K-12 Teaching and Learning From the UNC School of Education

Important Announcement about Online Courses and LEARN NC.

Important Message about LEARN NC

LEARN NC is evaluating its role in the current online education environment as it relates directly to the mission of UNC-Chapel Hill School of Education (UNC-CH SOE). We plan to look at our ability to facilitate the transmission of the best research coming out of UNC-CH SOE and other campus partners to support classroom teachers across North Carolina. We will begin by evaluating our existing faculty and student involvement with various NC public schools to determine what might be useful to share with you.

Don’t worry! The lesson plans, articles, and textbooks you use and love aren’t going away. They are simply being moved into the new LEARN NC Digital Archive. While we are moving away from a focus on publishing, we know it’s important that educators have access to these kinds of resources. These resources will be preserved on our website for the foreseeable future. That said, we’re directing our resources into our newest efforts, so we won’t be adding to the archive or updating its contents. This means that as the North Carolina Standard Course of Study changes in the future, we won’t be re-aligning resources. Our full-text and tag searches should make it possible for you to find exactly what you need, regardless of standards alignment.

About this photograph

Margery H. Freeman
Date created
May 1997
near Siem Reap, Cambodia
This photograph copyright ©1997. Terms of use

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Bas relief showing deities riding bull over doorway at Banteay Srei Temple

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This sandstone bas relief characterized by detailed floral scrolls shows a male and a (now headless) female Hindu deity riding a bull. A protective monster face (known as a “kala”) appears below the bull. The carving appears over a doorway on the south annex at Banteay Srei Temple.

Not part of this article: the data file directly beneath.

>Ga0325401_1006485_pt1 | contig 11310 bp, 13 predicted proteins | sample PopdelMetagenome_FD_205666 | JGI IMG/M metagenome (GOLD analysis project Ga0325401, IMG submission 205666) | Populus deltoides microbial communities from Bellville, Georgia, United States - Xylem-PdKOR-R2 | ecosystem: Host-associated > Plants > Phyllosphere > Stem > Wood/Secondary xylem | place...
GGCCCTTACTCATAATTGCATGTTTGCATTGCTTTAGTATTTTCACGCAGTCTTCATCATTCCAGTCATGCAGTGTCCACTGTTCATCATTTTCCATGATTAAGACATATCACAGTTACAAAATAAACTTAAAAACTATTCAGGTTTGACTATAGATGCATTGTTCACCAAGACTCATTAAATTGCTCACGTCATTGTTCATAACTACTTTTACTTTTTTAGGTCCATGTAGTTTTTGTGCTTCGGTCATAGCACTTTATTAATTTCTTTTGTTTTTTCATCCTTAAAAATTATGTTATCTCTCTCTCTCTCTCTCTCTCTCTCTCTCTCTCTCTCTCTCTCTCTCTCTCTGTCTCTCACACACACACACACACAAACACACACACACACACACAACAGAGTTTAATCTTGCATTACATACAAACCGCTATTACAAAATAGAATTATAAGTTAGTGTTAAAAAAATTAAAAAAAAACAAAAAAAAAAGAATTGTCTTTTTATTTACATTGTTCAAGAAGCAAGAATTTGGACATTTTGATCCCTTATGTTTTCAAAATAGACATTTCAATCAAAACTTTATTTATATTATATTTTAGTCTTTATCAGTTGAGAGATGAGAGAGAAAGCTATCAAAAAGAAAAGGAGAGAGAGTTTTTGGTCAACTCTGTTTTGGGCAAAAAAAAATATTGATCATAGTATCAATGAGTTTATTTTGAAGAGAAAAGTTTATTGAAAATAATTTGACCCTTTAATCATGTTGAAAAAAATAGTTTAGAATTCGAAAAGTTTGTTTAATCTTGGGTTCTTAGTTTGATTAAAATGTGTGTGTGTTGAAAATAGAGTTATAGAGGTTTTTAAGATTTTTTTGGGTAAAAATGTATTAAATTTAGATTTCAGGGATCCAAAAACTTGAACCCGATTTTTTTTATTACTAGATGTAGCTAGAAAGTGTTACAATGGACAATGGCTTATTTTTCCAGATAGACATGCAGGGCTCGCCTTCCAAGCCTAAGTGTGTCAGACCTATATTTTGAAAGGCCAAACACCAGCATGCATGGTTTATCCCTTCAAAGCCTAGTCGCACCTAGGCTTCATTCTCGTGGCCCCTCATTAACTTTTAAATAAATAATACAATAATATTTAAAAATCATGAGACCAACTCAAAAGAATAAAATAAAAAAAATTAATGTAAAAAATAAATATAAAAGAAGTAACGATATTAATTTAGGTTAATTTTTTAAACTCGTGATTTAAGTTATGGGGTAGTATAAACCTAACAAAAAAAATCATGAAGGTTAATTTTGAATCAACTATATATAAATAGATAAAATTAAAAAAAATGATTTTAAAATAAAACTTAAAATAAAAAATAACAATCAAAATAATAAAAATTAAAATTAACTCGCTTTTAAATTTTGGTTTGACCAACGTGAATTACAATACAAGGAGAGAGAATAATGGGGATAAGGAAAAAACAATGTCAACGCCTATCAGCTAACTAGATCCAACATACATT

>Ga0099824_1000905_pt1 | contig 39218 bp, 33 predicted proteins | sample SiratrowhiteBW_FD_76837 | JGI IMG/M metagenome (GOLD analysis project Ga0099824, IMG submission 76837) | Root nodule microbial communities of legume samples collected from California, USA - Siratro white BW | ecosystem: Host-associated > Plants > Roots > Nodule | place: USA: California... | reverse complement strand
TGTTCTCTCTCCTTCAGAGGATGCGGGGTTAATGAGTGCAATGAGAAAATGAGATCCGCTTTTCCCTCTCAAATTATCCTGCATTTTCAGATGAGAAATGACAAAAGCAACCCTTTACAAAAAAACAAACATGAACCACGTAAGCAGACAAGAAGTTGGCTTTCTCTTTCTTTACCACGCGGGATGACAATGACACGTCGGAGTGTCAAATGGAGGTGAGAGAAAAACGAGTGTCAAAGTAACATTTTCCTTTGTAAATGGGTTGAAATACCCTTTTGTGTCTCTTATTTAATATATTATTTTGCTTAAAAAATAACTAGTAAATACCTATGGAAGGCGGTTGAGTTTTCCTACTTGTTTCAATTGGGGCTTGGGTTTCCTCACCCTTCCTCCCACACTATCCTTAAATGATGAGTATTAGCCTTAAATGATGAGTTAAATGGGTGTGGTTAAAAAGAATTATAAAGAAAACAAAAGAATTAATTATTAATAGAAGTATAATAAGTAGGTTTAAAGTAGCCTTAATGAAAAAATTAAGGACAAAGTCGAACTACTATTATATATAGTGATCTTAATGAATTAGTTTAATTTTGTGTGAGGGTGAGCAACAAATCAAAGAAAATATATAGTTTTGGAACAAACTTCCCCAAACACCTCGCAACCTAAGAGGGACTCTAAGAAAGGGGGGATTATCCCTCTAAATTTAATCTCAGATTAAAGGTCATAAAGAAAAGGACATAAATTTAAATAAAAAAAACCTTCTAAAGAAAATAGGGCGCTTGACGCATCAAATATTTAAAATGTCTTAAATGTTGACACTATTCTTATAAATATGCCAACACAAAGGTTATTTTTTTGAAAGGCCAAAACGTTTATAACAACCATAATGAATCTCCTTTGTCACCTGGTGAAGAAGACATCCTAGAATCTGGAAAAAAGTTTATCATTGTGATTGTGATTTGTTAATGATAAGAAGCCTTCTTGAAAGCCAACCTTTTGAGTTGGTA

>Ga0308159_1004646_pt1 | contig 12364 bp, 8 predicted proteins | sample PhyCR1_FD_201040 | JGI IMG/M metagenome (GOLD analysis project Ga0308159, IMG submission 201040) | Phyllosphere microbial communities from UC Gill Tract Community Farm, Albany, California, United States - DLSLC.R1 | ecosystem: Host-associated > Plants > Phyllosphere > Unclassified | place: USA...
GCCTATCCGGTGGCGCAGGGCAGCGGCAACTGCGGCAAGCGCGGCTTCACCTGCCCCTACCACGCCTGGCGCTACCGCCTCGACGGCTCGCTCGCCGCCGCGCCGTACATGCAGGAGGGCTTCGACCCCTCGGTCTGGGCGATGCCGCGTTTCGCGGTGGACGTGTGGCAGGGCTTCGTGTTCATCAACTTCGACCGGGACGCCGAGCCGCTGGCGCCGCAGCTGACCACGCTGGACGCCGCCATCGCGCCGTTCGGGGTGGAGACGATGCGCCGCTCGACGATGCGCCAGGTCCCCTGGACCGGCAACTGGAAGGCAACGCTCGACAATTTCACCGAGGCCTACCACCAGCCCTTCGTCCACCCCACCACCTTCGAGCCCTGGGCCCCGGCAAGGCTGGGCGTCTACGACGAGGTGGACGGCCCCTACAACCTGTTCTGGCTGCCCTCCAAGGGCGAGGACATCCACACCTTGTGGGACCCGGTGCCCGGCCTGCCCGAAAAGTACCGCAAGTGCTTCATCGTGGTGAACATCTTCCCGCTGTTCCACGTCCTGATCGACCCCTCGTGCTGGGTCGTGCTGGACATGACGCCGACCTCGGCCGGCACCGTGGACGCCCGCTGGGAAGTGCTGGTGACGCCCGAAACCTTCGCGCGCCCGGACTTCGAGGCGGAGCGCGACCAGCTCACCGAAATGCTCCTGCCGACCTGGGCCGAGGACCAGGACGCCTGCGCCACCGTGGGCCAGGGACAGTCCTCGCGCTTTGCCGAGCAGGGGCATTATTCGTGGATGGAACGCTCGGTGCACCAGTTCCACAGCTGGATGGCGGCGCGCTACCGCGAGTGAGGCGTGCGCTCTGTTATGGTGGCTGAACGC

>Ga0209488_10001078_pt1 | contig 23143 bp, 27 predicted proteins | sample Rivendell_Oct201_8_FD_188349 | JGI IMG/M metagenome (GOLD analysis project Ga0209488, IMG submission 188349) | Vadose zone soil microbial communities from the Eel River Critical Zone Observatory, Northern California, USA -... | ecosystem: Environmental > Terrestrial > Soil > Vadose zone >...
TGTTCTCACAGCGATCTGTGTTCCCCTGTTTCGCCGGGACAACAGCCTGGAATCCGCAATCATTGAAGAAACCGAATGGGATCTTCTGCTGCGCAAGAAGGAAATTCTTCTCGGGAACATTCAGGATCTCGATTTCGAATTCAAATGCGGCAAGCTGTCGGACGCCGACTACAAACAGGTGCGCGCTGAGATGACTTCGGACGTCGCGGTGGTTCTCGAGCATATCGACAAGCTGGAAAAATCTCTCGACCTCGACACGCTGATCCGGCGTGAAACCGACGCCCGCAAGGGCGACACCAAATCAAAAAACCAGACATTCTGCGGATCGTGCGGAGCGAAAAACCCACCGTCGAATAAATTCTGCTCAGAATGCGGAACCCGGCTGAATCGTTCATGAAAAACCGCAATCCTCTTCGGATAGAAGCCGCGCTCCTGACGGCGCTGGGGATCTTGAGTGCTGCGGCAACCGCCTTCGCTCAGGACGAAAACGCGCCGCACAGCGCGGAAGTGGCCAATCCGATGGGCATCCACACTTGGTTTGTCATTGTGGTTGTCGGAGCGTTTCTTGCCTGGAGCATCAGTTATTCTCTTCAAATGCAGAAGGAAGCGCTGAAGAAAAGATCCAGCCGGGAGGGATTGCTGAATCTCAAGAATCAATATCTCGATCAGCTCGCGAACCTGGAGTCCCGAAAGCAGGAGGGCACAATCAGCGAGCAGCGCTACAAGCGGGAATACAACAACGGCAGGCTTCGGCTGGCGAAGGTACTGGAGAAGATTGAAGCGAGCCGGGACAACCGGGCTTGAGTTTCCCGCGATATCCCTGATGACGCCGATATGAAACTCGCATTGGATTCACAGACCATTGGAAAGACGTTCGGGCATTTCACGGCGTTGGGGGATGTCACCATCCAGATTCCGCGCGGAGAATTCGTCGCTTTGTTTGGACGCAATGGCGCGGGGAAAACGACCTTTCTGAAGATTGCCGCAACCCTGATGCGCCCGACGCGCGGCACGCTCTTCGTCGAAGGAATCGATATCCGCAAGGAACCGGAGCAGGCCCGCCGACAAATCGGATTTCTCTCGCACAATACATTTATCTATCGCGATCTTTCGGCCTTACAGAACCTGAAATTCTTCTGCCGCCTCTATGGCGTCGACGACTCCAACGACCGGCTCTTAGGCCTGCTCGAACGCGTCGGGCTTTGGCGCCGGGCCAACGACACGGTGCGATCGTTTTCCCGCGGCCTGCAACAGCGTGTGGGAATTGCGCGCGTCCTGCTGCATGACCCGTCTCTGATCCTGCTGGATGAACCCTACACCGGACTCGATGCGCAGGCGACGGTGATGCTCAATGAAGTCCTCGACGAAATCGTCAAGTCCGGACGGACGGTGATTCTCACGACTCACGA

Banteay Srei is a Hindu temple dedicated to the god Siva that was built during the tenth century A.D. It was constructed by Yajnyavaraha during the reign of two Khmer kings whom he served as councillor: Rajendravarman and Jayavarman V. The name Banteay Srei means “Citadel of Women.”

Classical Khmer kings promoted the idea (known as “devaraja”) that there was an intersection of the ruling king and a validating god, usually the Hindu god Siva. Their temples thus often portray the ruling king as the god, whose shrines are within a monument on earth that models the design of the cosmos and heavens.

Banteay Srei is an early classical Khmer temple that is noted for the small scale of its buildings and their exquisitely fine carvings. Because the sandstone used here was of a more durable variety than the stone used at the main Angkor sites, it allowed for a precise, wood-like style of bas-relief carving, which also has retained greater preservation over the centuries. The Banteay Srei site also contained many free-standing statues of deities and guardian spirits. Most of the originals are now removed, either by thieves or for museum preservation.

The style of the buildings, abstract motifs, and bas-relief carvings depicting Hindu epic scenes is described by Southeast Asian art historians as partly archaic, but also sometimes progressive in terms of where classical Khmer temple art would lead. Overall, Banteay Srei is considered a small but precious jewel among the Angkor kingdom temples.